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The cost of groceries can vary depending on your location. For instance, I know that Florida has some really high grocery prices. When dh and I were on vacation we had sticker shock when we walked into the grocery store.

What really surprises me is how much the price of produce varies amoung areas. I can buy a huge bag of oranges or apples (when on sale) for less than $5.00. I can buy bananas for .39 cents per pound. Grapes are not in season, but when they are I can get them for .99 per pound. We can buy 50# bags of red potatoes for as little as $11.00. Last time I checked a 25# bag of onions was less than $8.00 (can't remember the exact price). I've found 5# bags of carrots on sale for $1.99 as well. Cabbage will be on sale in a few weeks so I am thinking of buying some in order to try the canned cole slaw recipe that someone posted on here.

I think the trick to getting more bang for your buck is to really get to know your grocery store. Know your prices, get to know the sales, what's in season, find out when they mark down meats for a quick sale, and try and stock up if you have a little extra cash.

OP: It sounds like you are on the right track. I wish you luck with your budget. It seems pretty doable for two people.

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Old 02/05/13, 09:52 AM
 
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I notice that when I am hungry or lonely the TV ads are even more enticing. I often think of ordering pizza, but never do. I make my own. I make the dough in my bread machine and top it with jar spegetti sauce and whatever else I have around. I roll my crust out on the pizza, brush it with Italian salad dressing pan and put the sauce on it, and bake it about 10 minutes, then add the other toppings and cheese. I watch for shredded cheese on sale and keep a few on hand. The nice thing here is the variety of items that can be salvaged and used on pizza is unlimited. I usually have olives on hand, one can do wonders with a slice or two of leftover bacon or a sausage patty, a little onion or pepper, or a dab of this or that.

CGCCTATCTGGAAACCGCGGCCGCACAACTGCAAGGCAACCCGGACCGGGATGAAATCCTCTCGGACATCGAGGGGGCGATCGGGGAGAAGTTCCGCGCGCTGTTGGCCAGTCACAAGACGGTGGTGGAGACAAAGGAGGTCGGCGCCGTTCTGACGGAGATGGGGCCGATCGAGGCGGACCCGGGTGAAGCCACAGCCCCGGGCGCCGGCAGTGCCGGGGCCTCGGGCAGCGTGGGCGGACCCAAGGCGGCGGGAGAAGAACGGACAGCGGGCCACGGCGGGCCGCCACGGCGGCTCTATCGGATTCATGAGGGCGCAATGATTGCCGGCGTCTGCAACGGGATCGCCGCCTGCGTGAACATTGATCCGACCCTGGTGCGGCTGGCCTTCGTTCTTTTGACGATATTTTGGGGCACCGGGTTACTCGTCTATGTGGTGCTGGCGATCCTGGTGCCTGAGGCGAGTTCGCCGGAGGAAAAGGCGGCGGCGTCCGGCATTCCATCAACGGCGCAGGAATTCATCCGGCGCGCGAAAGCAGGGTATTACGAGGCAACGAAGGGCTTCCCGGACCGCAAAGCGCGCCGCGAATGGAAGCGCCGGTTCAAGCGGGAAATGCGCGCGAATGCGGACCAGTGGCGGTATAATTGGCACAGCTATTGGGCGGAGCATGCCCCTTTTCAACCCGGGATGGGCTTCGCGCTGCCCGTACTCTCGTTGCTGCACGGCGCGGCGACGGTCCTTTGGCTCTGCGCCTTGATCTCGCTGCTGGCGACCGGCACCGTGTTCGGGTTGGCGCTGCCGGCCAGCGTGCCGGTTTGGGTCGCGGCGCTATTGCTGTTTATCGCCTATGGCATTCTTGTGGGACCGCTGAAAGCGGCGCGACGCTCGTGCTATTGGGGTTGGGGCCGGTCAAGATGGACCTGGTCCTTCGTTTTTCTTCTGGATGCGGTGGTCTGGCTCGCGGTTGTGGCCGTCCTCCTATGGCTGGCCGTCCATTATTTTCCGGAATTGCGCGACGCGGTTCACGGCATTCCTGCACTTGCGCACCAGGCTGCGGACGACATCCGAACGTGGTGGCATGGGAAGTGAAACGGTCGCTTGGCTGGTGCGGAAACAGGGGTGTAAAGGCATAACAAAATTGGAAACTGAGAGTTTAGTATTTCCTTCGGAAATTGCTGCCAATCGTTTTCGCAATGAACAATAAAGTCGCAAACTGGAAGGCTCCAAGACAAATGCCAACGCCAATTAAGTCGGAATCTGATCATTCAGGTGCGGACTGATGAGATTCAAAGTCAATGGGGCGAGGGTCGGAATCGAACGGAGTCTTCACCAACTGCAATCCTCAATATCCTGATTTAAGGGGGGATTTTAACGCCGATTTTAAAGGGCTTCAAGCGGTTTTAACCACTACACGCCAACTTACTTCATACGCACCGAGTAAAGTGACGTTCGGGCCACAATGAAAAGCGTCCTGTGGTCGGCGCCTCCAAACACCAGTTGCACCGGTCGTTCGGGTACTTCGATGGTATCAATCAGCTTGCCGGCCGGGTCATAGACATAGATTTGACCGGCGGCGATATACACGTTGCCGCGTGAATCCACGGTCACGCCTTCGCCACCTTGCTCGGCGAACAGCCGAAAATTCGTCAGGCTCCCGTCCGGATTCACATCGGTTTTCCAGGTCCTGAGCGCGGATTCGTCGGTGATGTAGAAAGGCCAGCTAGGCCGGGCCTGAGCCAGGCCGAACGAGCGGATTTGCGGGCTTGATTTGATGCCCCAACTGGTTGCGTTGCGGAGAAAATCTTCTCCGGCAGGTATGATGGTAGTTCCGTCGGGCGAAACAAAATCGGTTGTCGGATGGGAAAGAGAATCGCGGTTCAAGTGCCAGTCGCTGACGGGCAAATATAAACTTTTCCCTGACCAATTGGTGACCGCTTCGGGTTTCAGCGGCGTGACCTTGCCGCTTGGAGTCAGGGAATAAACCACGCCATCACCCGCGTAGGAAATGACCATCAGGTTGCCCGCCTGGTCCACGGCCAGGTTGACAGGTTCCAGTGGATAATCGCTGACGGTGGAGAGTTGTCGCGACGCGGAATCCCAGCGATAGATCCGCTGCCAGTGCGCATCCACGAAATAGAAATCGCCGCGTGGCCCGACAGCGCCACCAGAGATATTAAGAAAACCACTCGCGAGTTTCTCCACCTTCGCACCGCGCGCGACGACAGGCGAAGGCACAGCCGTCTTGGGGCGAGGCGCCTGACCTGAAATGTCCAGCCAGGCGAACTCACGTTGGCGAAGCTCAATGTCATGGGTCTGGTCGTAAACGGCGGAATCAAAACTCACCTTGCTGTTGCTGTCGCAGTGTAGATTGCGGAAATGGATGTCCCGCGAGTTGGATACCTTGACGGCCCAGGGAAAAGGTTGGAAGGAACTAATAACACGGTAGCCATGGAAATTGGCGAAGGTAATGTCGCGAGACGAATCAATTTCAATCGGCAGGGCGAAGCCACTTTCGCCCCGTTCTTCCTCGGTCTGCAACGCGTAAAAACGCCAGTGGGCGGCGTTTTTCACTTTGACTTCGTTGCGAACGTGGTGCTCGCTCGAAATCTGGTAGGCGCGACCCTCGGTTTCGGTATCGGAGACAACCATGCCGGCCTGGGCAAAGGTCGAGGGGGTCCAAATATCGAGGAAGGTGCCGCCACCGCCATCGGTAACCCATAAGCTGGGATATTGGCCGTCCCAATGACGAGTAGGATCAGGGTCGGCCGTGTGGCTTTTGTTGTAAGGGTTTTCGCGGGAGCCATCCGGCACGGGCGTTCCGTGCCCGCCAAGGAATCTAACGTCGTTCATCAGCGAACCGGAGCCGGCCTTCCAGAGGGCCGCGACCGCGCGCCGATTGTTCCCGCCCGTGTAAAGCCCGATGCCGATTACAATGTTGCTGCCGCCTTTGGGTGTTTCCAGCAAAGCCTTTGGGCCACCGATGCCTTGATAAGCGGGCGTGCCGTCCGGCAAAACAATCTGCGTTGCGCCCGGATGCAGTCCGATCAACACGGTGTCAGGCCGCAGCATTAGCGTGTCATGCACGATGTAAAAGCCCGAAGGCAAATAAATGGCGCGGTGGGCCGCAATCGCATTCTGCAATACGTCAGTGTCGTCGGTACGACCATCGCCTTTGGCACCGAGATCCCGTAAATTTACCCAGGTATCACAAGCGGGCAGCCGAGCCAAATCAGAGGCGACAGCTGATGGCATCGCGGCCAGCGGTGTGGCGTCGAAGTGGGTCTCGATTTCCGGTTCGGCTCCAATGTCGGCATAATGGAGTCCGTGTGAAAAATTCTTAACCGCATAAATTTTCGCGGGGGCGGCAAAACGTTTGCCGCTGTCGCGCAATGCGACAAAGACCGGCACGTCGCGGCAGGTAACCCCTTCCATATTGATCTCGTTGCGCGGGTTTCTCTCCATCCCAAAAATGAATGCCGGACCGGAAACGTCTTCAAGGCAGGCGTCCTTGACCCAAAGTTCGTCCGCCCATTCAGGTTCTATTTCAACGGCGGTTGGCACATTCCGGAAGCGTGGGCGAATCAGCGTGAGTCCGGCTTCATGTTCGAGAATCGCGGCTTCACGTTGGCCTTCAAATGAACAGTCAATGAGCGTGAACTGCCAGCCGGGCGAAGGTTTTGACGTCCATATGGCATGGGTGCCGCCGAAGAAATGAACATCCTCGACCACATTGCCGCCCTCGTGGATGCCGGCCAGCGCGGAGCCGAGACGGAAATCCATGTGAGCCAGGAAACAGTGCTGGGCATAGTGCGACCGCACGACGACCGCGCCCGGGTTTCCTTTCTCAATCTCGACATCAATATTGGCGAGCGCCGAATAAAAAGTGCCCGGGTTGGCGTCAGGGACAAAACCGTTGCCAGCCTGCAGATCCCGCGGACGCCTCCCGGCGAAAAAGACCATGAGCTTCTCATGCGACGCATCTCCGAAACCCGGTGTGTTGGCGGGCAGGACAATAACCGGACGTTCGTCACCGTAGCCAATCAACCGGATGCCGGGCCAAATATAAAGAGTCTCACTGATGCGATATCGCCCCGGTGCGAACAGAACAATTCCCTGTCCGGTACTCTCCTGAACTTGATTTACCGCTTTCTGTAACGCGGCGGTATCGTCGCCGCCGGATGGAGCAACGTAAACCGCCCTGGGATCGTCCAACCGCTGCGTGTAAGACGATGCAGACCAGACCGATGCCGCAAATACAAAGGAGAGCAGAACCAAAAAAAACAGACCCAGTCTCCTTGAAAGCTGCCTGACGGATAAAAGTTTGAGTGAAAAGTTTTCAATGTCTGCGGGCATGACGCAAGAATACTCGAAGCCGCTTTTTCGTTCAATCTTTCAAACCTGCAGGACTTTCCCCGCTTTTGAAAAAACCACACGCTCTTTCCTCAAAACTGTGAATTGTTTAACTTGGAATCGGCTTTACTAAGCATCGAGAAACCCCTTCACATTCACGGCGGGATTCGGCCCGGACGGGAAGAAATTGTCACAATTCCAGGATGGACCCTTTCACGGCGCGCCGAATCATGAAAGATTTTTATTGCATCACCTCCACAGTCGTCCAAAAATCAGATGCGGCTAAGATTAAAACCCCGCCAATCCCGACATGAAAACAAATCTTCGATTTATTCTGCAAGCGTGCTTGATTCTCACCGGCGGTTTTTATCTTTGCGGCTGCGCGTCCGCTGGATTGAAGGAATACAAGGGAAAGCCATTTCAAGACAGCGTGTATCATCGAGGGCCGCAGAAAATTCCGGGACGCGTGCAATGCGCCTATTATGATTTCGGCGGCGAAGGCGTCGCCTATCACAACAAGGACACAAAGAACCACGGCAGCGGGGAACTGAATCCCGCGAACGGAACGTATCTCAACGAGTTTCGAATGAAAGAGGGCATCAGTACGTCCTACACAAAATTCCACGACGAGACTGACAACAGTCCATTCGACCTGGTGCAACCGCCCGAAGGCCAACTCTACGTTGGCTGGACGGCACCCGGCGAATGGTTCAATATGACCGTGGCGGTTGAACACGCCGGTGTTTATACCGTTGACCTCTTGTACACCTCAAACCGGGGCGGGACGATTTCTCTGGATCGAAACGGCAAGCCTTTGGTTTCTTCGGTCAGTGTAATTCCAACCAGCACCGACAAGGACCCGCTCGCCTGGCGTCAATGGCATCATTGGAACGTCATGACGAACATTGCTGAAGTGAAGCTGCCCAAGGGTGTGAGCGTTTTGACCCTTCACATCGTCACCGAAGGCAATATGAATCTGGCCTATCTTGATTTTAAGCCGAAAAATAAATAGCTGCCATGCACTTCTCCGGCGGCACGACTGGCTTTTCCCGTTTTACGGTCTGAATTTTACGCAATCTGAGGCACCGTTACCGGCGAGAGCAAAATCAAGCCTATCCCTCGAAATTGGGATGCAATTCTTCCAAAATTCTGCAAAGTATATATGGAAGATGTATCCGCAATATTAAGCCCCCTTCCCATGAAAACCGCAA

For a quick meal or snacks mini pizzas made with English muffins from the bakery store make an economical and tasty snack.

If your family likes it, homemade stuffing can be an economical filler in a meal too. It goes with just about anything, and again can be made with leftovers.

I bought several bags of the microwave in the bag veggies that were marked down to .99 in my fresh produce section. I made stir fry with the vegtable mix, cooked the green beans as they were, and will be using the broccoli/cauliflower min to make soup. The work is all done for you, the food was still fresh and I felt they were a real timesaver. I often buy the cabbage shreds when they are reduced too and run them through the food processor at home to chop it finer and make cole slaw.

I have never tried it, but I have seen barbecue or sloppy joe recipies stretched with oatmeal.

Potato pancakes are good this time of year. A friend used to make then for her kids often, she made them in her blender, just tossed all the ingredients in and let it whirl. Kids loved them. They are good with applesauce.